Earth System Processes 2 (8–11 August 2005)
Paper No. 48-8
Presentation Time: 11:40 AM-12:00 PM


MORA, Claudia I.1, MILLER, Dana L.1, and GRISSINO-MAYER, Henri D.2, (1) Earth and Planetary Sciences, Univ of Tennessee, Knoxville, TN 37996-1410,, (2) Geography, Univ Tennessee, Knoxville, TN 37996-0925

A recent increase in Atlantic tropical cyclone (TC) activity has been ascribed to both natural and anthropogenic forcings. Geological climate proxies extending beyond the temporal and geographical limits of meteorological records and historical documents are key to characterizing long-term trends and natural variability in TC activity. Tree rings preserve uniquely high resolution and precisely dated records of past environmental conditions. Using detailed meteorological records (1940-1997), O-isotope compositions of a-cellulose in seasonally-resolved components (earlywood and latewood) of tree rings from the SE coastal plain can be demonstrated to preserve an excellent proxy record of TC activity, seasonal droughts, and are superimposed on multi-decadal oscillations interpreted to reflect the dominant climate modes. A seasonally-resolved, 227-year (1770-1997) tree-ring isotope proxy record from felled and remnant pines (Pinus elliottii Engelm.; Pinus palustris Mill.) reveals documented TC and drought events, such as significant TC activity in the 1950 and 1870 decades. Newly recognized TC (e.g., 1857 event) and first evidence for impact of the Great Hurricane of 1780 on the SE USA are also captured. Tree-ring O-isotope series from sub-fossil longleaf pines recovered from Lake Louise (GA) extend the record by many centuries, including portions of the Little Ice Age. TC activity for 1580–1640 was very low, consistent with low N. Atlantic SST and drought records in the African Sahel; activity markedly increased in the 1640s. From 1876-1997, Atlantic Multidecadal Oscillation (AMO) records show a strong negative correlation with tree-ring d18O values until ~1950s. Breakdown in the correlation with the AMO coincides with a major PDO-ENSO shift from warm to cool conditions (1947–1976) that was followed by two of the strongest La Niña episodes in the last 50 years. Latewood O-isotopes from the 1950s strongly correlate with Niño 3.4 indices. Current and on-going studies of O-isotopes in tree rings may help to develop the extended records necessary to evaluate natural versus anthropogenic impacts on TC frequency.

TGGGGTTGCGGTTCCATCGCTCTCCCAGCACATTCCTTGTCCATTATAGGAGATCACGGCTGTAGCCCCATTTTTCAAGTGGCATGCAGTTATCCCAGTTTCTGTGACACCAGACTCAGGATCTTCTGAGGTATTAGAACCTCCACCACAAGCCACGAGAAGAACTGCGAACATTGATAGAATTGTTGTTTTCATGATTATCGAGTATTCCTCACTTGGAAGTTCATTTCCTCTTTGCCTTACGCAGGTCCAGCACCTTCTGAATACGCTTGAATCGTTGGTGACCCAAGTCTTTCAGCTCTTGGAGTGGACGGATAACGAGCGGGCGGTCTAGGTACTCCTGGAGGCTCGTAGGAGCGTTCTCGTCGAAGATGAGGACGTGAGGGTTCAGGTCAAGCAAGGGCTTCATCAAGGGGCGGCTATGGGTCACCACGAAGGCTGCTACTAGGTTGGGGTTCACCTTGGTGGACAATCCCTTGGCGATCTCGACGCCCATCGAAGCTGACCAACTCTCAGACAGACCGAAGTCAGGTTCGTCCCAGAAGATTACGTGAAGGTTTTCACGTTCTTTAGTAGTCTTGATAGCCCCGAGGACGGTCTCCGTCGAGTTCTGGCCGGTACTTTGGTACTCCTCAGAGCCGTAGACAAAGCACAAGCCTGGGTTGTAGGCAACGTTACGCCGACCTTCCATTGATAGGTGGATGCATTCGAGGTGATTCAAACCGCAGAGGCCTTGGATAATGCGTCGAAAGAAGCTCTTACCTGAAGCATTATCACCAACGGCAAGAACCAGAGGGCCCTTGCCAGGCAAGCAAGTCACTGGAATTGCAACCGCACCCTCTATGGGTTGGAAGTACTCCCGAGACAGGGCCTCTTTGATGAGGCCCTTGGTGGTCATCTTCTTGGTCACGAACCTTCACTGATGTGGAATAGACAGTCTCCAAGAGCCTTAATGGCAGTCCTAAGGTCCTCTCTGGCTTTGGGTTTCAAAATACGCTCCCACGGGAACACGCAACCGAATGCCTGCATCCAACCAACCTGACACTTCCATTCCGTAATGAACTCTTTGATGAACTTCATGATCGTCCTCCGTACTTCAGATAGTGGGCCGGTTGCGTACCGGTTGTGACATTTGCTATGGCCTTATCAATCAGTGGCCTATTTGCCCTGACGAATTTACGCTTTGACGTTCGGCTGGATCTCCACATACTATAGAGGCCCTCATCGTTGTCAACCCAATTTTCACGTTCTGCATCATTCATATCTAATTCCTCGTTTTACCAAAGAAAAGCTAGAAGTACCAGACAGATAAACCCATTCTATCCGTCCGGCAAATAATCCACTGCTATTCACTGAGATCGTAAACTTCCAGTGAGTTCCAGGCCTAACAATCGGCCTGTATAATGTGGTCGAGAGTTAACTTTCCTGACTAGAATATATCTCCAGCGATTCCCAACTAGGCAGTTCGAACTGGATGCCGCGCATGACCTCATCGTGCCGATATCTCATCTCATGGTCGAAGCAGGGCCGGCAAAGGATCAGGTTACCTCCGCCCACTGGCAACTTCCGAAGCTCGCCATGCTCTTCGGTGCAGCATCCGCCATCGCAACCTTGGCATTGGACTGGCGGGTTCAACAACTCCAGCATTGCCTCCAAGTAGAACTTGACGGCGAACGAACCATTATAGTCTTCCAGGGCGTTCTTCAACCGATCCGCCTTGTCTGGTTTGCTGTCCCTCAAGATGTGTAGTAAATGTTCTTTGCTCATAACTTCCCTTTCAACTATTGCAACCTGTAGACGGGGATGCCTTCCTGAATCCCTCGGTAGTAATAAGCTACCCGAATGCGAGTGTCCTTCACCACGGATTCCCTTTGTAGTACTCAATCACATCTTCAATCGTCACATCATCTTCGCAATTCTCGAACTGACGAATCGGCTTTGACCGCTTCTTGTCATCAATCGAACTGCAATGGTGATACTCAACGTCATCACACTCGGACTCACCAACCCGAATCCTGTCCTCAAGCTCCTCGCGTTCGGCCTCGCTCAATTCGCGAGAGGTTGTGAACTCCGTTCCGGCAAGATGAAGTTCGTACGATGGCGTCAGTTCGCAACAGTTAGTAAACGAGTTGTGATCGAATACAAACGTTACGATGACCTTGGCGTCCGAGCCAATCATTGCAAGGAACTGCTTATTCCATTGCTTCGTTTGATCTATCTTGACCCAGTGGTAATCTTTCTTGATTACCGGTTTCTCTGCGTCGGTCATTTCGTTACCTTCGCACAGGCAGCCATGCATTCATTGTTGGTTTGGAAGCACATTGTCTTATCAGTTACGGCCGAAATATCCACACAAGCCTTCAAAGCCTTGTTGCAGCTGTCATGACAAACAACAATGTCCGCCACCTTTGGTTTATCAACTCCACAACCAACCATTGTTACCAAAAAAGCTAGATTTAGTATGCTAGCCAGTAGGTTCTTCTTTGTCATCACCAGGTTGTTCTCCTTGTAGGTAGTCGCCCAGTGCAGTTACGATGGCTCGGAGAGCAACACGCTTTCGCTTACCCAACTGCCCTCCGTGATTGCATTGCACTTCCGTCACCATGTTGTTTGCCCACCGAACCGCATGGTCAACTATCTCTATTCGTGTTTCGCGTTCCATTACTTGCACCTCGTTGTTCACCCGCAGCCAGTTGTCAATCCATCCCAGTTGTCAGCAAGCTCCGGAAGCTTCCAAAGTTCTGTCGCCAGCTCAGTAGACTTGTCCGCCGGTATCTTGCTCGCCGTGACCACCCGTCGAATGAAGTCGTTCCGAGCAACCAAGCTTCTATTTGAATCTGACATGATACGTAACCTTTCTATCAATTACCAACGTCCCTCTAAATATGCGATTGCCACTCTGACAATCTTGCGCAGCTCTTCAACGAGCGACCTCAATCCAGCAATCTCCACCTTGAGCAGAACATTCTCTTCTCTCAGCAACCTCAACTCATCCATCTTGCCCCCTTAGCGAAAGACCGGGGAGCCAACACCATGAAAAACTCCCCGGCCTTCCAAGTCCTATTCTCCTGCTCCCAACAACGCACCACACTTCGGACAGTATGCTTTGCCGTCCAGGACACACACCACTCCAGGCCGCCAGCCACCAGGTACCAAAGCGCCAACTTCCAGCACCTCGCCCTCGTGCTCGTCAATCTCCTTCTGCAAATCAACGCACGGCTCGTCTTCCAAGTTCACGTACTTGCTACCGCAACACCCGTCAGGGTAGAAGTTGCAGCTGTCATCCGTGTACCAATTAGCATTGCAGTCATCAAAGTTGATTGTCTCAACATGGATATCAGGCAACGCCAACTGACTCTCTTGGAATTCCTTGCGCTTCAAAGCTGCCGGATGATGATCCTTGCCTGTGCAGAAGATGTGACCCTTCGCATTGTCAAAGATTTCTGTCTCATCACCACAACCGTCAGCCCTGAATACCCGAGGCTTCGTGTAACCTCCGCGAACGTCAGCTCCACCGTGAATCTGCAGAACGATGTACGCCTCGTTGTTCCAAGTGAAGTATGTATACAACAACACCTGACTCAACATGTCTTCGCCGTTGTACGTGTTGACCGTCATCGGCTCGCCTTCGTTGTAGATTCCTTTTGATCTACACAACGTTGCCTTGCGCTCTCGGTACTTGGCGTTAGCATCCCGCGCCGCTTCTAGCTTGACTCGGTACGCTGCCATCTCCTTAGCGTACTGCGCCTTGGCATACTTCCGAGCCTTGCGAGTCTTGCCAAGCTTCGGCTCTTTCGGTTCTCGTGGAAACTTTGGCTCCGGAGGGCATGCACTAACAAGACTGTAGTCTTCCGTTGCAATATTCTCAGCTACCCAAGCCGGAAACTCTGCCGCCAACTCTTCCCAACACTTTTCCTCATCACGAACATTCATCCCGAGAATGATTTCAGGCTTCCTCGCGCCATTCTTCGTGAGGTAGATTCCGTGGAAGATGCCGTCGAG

Earth System Processes 2 (8–11 August 2005)
Session No. T30
High-resolution Climate Records: Correlating the Proxy Record with the Meteorological Record
Westin Hotel: Eau Claire North/South
9:00 AM-12:00 PM, Thursday, August 11, 2005

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